Revealed: The Nine Secrets of Integrated Reporting Success

Integrated reporting is becoming mainstream, with adopters across 64 countries (IIRC). But the process can be confusing, even overwhelming. So we’ve identified nine simple steps to help you get started:

Infographic: The 9 Secrets of Integrated Reporting Success

The growing evidence of a link between sustainability and stronger financial returns isn’t really surprising. It’s common sense that a company that adheres to high governance standards, delivers environmentally sustainable products and services, takes care of its staff, and treats customers well, is simply more likely to outperform over the long term.

The graph below, which was inspired by the Future-Fit Business Benchmark, visualises what we at BWD are convinced is inevitable – a future where business finds new ways of delivering financial, social and environmental value at the same time.

The evolution of business

The evolution of business

Merging ESG considerations in your core business strategy is known as integrated thinking. An integrated report is the outcome of integrated thinking. The report shows how your company’s strategy, governance, performance and prospects create value over the short, medium and long term.

The benefits of integrated reporting

The rise of integrated reporting

There is compelling evidence that a holistic view of value creation is needed to achieve business success in the 2020s and beyond. This idea is also known as integrated thinking – the process of understanding of how your activities and relationships work together to create value for your business over time.

An integrated report is the outcome of integrated thinking. Relevant to both internal and external audiences, it outlines how your company’s strategy, governance, performance and prospects create value over the short, medium and long term.

As the International Integrated Reporting <IR> Framework explains, the process of producing an integrated report will help to break down internal silos (e.g. the finance, risk and sustainability teams might cooperate closely for the first time), reduce duplication in your reporting efforts, and help you respond to the expectations of investors.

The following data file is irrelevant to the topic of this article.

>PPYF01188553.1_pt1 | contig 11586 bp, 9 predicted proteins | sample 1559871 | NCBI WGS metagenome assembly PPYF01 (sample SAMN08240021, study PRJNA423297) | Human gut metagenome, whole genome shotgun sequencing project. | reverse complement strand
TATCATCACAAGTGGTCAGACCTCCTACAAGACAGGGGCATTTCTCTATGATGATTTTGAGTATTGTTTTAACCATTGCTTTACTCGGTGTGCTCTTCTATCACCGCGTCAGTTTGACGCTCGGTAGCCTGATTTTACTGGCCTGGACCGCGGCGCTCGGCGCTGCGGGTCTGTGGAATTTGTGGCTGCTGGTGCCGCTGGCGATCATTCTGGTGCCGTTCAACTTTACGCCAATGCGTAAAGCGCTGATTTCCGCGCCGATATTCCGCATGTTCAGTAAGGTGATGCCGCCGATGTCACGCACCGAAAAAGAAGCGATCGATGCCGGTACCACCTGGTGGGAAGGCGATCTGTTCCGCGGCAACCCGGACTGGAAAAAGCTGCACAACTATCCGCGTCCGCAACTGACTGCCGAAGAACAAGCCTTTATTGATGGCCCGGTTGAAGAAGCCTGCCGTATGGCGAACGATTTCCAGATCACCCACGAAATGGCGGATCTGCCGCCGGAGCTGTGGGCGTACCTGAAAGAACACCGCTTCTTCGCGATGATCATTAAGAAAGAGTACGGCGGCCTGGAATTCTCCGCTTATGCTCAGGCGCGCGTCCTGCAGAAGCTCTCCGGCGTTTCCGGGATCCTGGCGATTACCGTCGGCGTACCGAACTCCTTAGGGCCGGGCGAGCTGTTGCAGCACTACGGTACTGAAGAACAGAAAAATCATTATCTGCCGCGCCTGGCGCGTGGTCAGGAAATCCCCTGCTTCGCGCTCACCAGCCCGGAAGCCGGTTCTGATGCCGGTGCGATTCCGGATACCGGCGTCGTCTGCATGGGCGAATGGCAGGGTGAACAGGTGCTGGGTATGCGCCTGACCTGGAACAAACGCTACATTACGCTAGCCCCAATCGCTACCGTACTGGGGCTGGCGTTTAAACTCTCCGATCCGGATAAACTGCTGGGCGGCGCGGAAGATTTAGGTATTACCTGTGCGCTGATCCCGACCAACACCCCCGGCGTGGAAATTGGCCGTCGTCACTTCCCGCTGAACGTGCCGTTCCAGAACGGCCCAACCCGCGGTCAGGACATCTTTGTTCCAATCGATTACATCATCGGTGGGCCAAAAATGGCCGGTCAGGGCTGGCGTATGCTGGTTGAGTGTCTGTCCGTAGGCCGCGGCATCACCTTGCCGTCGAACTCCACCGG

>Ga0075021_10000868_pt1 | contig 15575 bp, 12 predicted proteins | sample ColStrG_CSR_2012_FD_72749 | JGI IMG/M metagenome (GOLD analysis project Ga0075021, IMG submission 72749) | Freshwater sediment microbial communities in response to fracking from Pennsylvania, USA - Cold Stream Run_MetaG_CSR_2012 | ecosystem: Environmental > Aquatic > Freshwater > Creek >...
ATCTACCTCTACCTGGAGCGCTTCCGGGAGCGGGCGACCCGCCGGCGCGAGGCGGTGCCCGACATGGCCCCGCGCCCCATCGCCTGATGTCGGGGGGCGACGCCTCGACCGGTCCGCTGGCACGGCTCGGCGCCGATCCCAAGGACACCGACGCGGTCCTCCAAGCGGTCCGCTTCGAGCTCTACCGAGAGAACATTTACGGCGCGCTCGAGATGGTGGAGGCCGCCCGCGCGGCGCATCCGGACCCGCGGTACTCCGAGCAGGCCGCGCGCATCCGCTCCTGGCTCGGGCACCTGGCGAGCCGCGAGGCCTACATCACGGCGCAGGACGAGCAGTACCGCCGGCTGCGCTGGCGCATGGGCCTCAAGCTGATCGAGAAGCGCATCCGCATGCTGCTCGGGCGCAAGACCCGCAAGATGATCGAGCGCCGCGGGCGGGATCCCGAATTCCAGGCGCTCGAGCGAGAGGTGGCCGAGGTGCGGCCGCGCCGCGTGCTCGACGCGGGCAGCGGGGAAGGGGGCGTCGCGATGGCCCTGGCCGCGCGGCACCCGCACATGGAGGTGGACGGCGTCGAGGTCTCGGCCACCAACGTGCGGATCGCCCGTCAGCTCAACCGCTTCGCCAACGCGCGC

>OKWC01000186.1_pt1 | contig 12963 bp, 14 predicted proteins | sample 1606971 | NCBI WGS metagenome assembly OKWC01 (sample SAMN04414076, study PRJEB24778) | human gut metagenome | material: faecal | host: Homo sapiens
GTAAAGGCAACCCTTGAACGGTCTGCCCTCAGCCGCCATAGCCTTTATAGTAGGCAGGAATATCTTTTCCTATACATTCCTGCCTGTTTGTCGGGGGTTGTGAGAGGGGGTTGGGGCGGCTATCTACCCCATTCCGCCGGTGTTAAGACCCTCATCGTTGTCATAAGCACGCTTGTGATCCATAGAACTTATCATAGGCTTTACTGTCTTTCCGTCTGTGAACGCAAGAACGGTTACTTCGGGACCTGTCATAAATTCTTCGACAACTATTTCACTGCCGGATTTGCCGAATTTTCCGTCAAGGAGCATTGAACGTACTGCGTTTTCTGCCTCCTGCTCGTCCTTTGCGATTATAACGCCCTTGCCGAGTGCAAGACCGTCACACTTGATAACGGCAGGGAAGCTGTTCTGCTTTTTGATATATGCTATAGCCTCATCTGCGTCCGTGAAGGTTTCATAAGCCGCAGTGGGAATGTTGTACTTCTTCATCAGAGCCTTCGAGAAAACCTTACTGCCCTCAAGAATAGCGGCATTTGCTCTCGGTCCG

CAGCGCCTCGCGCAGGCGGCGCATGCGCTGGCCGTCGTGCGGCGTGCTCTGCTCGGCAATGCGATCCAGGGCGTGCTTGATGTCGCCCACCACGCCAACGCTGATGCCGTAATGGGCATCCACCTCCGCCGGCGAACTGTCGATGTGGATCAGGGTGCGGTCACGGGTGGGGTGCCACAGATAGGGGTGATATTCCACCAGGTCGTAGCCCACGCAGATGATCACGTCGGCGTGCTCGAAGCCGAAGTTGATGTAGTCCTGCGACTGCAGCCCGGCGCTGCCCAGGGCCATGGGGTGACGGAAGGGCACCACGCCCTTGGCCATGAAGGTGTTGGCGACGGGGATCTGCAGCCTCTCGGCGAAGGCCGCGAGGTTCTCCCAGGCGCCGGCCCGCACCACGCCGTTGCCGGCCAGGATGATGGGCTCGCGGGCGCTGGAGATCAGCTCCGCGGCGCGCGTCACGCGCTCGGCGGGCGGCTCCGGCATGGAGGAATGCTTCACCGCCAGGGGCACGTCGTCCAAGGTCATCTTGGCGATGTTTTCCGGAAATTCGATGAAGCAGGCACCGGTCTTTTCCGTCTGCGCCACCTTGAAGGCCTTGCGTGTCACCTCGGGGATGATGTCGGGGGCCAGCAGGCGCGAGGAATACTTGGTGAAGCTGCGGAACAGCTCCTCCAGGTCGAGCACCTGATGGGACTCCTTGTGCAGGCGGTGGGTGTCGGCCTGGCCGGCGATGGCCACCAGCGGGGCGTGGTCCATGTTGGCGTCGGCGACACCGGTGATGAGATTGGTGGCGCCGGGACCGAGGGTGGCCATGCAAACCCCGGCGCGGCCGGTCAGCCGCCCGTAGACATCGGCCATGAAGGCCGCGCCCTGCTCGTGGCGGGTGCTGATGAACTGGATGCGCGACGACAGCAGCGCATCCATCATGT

There’s no obligation to structure your integrated report against the six capitals outlined by the IIRC (financial, manufactured, intellectual, human, social and relationship, and natural). While the capitals are useful in guiding internal thinking about value creation, their academic nature means they don’t necessarily resonate with stakeholders. Our advice is to employ the structure most likely to appeal to your readers.

You can produce a basic integrated report as soon as you commit to integrated thinking, with the aim of improving and enhancing your disclosure over time.

Integrated reporting adopters are now spread across 64 countries, according to the International Integrated Reporting Council’s (IIRC) 2019 annual report. Japan, Singapore, Malaysia, New Zealand and Hong Kong have all witnessed growing rates of adoption, while in Australia, over 70 percent of ASX200 companies embraced at least some of the principles of integrated reporting in 2019 (up from 48 percent in 2018).

How business value is changing

Most large companies are incorporating – with varying levels of success – environmental, social and governance (ESG) issues into their core business strategies. From BlackRock to Shell – Nike to Microsoft – companies with once patchy records on sustainability are committing to carbon neutrality, sustainable financing, diverse workplaces and accountable governance.

As a business decision-maker, what does this mean for you? It means you’ll be challenged by your investors, customers and employees to rethink how you measure and communicate the value your company creates. This trend is accelerating through the COVID pandemic, as millions of people reconsider how they interact with their employer, community, and the products and services they use.

Global finance flows are also quickening the transition towards a more sustainable form of capitalism. The finance sector is slowly moving from platitudes to genuine action – divesting from ESG laggards and rewarding early movers with increased investment. The UN Principles for Responsible Investment have now attracted over 3,000 signatories with more than US$103 trillion in assets under management.

Leaders are more mindful of the ‘why’ behind what they do. Jeff Bezos, Elon Musk, Jack Ma and Ariana Huffington, among many others, now spend much time explaining the purpose, vision and values that guide their operations. They do so because they recognise that an inspiring narrative – backed by measurable action on ESG – is becoming fundamental to their ability to grow profits over time.